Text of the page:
>Are there LGBT people involved in sport?

I look at my trophy collection and say that yes there are.

Are there LGBT people involved in elite sport?

Looking at the list of sportsmen and women who have are known to be out* they are there, even if the number is still surprisingly small. So what is holding them back?

For some it is the attitude of managers, some of whom have openly said a LGBT person has no place in my team, and won’t get selected. This is enough to keep many sportspeople who are involved in a team sport in the closet. They want to compete on the highest stage and if that way is barred because of institutional bigotry they will play the game.

For others it is the team mates. That moment in the showers or changing rooms when there is the awkwardness. Or that banter between team mates about sex lives which they feel will be uncomfortable. Well there is a lesson for straight men, we don’t find all of you attractive and we don’t want to bed every one of you, and yes we can be naked around you and not get aroused, just as you can and maybe might.

As for the banter I have mentioned this before, when I came out to the guys I played bowls with, the banter didn’t stop, they just changed the gender for me. But if the any of the opposition took it the wrong way and too far there were 15 guys ready to jump to my defence.

The other thing of course is the spectators. When the first black footballers started to play in the top leagues they had bananas thrown at them and monkey noises made by not just the opposition but some of their own fans. Yes there are chants from the terrace, I’ve heard them, when I was supporting Livingston I could pretty much end them with a look at someone in the general direction, or taken a radical move that shocked my fellow supporter. You see there are gay supporters in the crowds at most grounds, maybe we have to help police our fellow supporters to end the homophobic chanting.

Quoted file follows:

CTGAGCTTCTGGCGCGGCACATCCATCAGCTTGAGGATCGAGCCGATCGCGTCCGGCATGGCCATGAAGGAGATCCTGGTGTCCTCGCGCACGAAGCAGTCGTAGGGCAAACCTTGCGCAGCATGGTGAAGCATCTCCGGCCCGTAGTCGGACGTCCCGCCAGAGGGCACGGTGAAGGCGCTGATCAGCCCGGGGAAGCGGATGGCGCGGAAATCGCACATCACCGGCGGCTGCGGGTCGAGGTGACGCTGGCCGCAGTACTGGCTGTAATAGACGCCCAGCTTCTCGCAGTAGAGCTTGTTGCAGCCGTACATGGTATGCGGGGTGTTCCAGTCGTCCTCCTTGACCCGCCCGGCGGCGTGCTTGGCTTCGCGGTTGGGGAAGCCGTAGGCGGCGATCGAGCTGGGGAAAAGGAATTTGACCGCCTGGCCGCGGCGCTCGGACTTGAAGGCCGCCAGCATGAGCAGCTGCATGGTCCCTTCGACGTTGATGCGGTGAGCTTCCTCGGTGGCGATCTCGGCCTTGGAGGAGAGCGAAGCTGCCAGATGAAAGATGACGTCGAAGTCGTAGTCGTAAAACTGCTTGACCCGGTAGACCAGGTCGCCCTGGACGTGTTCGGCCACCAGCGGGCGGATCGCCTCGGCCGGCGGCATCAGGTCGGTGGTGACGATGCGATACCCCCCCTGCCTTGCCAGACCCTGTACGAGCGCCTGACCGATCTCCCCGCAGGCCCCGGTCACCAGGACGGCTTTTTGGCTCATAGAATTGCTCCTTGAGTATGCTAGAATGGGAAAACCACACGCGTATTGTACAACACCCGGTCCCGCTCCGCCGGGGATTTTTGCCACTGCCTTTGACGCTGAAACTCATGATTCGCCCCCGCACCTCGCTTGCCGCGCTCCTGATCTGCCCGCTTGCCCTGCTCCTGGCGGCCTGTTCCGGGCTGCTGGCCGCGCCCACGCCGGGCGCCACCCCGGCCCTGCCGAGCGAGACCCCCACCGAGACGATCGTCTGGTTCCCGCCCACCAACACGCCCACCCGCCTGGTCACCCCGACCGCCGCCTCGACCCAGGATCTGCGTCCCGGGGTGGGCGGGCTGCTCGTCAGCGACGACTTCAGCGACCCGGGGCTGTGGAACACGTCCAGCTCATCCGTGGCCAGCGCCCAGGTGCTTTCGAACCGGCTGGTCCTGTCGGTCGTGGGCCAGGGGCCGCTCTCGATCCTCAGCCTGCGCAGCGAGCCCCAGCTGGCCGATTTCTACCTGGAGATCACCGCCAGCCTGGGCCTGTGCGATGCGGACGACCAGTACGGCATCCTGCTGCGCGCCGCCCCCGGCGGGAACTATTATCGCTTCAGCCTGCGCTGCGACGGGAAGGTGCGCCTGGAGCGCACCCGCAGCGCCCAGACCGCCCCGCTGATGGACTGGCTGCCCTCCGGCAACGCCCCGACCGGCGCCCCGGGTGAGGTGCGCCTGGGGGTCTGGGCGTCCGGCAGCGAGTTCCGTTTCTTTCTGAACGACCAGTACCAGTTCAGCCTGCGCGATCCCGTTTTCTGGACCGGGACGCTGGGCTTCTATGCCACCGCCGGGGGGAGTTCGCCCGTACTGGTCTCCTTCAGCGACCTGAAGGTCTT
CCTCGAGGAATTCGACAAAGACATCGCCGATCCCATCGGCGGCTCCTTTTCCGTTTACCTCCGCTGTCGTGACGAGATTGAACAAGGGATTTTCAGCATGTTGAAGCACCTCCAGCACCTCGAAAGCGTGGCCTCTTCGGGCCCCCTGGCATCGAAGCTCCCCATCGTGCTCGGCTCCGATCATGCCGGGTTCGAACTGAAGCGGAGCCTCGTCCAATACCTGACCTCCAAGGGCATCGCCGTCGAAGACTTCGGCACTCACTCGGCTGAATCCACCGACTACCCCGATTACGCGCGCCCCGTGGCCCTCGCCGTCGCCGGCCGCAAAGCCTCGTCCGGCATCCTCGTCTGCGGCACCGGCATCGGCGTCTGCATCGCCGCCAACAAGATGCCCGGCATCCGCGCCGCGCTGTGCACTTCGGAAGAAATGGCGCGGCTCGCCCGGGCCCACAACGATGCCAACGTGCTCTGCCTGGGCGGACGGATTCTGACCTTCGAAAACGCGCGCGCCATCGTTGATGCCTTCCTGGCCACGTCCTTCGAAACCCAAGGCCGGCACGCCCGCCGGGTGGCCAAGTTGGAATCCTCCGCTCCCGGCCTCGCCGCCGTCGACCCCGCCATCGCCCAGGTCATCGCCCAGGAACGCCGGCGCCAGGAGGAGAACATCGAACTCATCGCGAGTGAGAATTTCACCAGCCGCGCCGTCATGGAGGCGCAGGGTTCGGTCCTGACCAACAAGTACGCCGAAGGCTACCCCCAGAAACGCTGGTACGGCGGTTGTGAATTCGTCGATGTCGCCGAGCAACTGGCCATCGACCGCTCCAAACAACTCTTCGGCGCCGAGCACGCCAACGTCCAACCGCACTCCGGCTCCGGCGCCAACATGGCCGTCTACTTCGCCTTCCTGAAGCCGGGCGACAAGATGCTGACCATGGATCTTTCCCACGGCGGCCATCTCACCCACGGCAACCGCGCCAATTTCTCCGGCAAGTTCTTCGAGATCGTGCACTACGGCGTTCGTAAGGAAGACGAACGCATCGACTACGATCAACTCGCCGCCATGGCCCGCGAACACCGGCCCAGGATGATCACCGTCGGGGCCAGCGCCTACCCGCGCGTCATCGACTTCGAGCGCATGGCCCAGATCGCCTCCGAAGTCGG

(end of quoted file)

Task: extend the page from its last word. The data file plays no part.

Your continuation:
However, whilst there are gay fans like me prepared to take a stand, we need gay players (and we know there are some) to do likewise. Let us the fans, the stewards, the clubs and authorities mind your backs, but give us something to mind. Eventually a top flight sportsperson coming out shouldn’t be groundbreaking news, they shouldn’t have to hide their same-sex partner (although we’ll need a better acronym than Husbands and Boyfriends HABs).

Today the Equalities Minster Lynne Featherstone launched the Charter for Action along with backing from, amongst others, the Football Association, the London Organising Committee for the Olympic and Paralympic Games and the Rugby Football League saying.

“Sport is still seen by many as an institution where there are barriers we have yet to tear down, because there are so few openly gay, lesbian, bisexual and transgender people who feel comfortable on the field.
“Professional sports have the ability to change attitudes, on the field as well as in society. That is why it is important we break through this last remaining taboo and tackle it head on so that LGBT people feel welcome in all sports.
“The Liberal Democrats have long pledged to tackle prejudice everywhere and today’s launch of the Charter for Action is an important step in ensuring in sport homophobic prejudices become a thing of the past.”
Let’s break down that barrier we’ll need some brave souls to lead the way on the field. But then we can help you and help others like you.

* Only 77 listed on Wikipedia.

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